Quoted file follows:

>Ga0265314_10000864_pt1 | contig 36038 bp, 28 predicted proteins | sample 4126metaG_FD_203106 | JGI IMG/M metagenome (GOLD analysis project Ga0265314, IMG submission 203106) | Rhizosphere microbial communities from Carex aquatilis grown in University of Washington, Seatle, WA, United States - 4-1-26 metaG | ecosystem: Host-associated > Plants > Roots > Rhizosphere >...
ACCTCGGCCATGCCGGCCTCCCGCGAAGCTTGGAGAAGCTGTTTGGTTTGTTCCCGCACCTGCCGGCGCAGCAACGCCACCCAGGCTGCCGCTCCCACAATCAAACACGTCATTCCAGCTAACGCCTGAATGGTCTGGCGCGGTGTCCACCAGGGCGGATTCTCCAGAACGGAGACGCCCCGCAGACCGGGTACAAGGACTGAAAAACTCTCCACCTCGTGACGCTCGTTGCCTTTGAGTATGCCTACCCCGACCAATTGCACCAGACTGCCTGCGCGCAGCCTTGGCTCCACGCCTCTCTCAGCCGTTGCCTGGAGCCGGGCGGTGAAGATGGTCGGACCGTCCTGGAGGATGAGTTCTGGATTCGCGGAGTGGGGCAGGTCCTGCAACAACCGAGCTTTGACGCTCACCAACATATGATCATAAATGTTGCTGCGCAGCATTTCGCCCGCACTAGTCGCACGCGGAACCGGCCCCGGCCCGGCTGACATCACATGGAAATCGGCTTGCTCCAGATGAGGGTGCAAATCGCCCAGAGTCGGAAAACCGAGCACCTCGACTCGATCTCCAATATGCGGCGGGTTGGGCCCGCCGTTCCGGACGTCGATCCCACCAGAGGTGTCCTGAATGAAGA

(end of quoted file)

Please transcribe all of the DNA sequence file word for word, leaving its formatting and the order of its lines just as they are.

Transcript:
>Ga0265314_10000864_pt1 | contig 36038 bp, 28 predicted proteins | sample 4126metaG_FD_203106 | JGI IMG/M metagenome (GOLD analysis project Ga0265314, IMG submission 203106) | Rhizosphere microbial communities from Carex aquatilis grown in University of Washington, Seatle, WA, United States - 4-1-26 metaG | ecosystem: Host-associated > Plants > Roots > Rhizosphere >...
ACCTCGGCCATGCCGGCCTCCCGCGAAGCTTGGAGAAGCTGTTTGGTTTGTTCCCGCACCTGCCGGCGCAGCAACGCCACCCAGGCTGCCGCTCCCACAATCAAACACGTCATTCCAGCTAACGCCTGAATGGTCTGGCGCGGTGTCCACCAGGGCGGATTCTCCAGAACGGAGACGCCCCGCAGACCGGGTACAAGGACTGAAAAACTCTCCACCTCGTGACGCTCGTTGCCTTTGAGTATGCCTACCCCGACCAATTGCACCAGACTGCCTGCGCGCAGCCTTGGCTCCACGCCTCTCTCAGCCGTTGCCTGGAGCCGGGCGGTGAAGATGGTCGGACCGTCCTGGAGGATGAGTTCTGGATTCGCGGAGTGGGGCAGGTCCTGCAACAACCGAGCTTTGACGCTCACCAACATATGATCATAAATGTTGCTGCGCAGCATTTCGCCCGCACTAGTCGCACGCGGAACCGGCCCCGGCCCGGCTGACATCACATGGAAATCGGCTTGCTCCAGATGAGGGTGCAAATCGCCCAGAGTCGGAAAACCGAGCACCTCGACTCGATCTCCAATATGCGGCGGGTTGGGCCCGCCGTTCCGGACGTCGATCCCACCAGAGGTGTCCTGAATGAAGA